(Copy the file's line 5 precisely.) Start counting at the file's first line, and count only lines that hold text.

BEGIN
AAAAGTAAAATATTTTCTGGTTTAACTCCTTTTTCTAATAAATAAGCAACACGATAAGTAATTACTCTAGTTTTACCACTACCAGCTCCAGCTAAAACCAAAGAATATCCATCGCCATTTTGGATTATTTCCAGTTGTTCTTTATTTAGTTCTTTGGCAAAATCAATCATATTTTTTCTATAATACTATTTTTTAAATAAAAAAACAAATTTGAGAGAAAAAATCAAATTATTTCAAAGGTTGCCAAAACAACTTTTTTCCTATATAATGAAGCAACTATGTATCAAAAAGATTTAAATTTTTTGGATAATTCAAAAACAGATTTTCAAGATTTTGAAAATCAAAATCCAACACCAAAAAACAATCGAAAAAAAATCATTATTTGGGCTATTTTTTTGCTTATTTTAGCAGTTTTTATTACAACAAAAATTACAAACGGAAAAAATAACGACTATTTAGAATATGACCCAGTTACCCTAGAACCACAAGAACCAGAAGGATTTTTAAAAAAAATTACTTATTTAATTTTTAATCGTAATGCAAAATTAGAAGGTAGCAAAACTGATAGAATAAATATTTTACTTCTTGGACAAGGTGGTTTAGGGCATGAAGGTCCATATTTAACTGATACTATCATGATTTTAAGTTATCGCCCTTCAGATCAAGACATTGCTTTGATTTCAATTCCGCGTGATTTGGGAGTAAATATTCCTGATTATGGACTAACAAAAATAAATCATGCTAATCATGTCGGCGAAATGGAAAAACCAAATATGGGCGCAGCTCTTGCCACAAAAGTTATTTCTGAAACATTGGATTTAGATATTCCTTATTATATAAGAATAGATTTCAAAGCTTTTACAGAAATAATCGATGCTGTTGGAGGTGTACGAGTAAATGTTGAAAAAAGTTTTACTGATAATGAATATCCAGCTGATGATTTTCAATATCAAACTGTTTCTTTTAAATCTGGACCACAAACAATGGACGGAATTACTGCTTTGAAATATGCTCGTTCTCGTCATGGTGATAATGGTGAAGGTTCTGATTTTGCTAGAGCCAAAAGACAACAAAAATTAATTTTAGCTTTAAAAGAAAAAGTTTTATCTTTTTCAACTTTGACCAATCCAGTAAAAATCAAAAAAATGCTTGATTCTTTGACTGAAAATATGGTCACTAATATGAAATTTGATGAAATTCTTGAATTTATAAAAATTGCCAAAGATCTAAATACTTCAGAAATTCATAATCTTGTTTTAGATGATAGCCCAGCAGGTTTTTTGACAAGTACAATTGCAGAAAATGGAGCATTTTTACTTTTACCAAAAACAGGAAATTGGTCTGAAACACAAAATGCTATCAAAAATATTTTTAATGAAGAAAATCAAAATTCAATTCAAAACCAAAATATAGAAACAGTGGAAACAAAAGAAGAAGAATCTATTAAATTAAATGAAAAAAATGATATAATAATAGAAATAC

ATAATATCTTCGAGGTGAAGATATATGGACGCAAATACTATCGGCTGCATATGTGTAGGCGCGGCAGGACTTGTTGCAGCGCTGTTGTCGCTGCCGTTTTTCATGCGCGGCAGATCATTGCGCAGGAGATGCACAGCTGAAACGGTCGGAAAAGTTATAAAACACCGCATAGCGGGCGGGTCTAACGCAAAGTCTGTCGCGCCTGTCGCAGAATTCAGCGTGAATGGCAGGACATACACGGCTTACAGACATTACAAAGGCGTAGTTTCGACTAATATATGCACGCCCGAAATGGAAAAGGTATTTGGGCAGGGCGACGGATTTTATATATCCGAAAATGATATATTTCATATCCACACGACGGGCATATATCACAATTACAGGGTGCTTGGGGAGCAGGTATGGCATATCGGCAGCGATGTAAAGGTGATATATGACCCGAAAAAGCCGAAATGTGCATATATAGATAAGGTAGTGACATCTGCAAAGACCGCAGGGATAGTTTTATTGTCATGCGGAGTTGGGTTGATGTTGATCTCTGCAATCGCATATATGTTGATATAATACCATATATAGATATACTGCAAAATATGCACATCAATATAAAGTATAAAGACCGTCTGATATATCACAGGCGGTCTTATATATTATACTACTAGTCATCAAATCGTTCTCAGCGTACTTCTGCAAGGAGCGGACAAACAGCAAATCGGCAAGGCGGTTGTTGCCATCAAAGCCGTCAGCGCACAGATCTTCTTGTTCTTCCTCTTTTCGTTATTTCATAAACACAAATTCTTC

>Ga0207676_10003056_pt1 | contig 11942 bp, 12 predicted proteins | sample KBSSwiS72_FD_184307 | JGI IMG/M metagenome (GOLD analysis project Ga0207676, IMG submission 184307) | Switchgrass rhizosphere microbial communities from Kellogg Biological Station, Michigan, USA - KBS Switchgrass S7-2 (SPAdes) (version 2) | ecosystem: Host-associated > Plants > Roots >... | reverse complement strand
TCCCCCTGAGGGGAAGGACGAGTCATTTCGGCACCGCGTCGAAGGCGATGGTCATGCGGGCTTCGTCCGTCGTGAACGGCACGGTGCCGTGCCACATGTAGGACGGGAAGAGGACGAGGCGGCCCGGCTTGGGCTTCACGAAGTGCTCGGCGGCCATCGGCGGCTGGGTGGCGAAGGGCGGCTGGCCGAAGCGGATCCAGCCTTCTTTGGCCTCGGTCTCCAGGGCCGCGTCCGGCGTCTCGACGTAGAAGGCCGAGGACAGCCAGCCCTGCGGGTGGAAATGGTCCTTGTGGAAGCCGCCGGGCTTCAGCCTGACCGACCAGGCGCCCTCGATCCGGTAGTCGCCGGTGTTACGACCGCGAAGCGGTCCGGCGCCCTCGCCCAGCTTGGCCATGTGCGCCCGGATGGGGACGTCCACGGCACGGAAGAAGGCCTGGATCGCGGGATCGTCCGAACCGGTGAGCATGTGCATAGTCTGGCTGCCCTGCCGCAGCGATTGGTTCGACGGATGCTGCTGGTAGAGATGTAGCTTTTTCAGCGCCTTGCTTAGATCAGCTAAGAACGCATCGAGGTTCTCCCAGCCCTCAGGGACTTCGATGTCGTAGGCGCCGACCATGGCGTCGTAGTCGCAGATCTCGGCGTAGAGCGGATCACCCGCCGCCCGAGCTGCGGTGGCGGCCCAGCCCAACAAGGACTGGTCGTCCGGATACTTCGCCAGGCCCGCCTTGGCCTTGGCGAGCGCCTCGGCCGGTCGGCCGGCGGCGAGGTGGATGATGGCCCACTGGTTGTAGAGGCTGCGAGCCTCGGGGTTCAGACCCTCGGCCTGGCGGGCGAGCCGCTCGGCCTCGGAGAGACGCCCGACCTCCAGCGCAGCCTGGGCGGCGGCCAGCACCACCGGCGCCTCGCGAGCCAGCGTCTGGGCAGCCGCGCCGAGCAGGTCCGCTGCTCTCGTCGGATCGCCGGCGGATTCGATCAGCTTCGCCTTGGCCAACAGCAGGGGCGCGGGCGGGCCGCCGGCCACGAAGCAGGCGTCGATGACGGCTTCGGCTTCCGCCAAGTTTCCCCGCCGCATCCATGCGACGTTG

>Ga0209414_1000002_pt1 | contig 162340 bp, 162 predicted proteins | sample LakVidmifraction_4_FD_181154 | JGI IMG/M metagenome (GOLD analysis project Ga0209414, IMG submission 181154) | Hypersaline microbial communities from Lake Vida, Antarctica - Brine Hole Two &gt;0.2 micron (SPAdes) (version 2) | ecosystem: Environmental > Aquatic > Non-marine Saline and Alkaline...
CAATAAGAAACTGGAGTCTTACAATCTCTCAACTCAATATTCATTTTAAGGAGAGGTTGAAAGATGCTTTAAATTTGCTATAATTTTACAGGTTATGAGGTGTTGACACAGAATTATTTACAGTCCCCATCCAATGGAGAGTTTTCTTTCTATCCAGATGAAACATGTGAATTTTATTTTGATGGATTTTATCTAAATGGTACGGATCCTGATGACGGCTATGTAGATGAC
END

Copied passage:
>Ga0209414_1000002_pt1 | contig 162340 bp, 162 predicted proteins | sample LakVidmifraction_4_FD_181154 | JGI IMG/M metagenome (GOLD analysis project Ga0209414, IMG submission 181154) | Hypersaline microbial communities from Lake Vida, Antarctica - Brine Hole Two &gt;0.2 micron (SPAdes) (version 2) | ecosystem: Environmental > Aquatic > Non-marine Saline and Alkaline...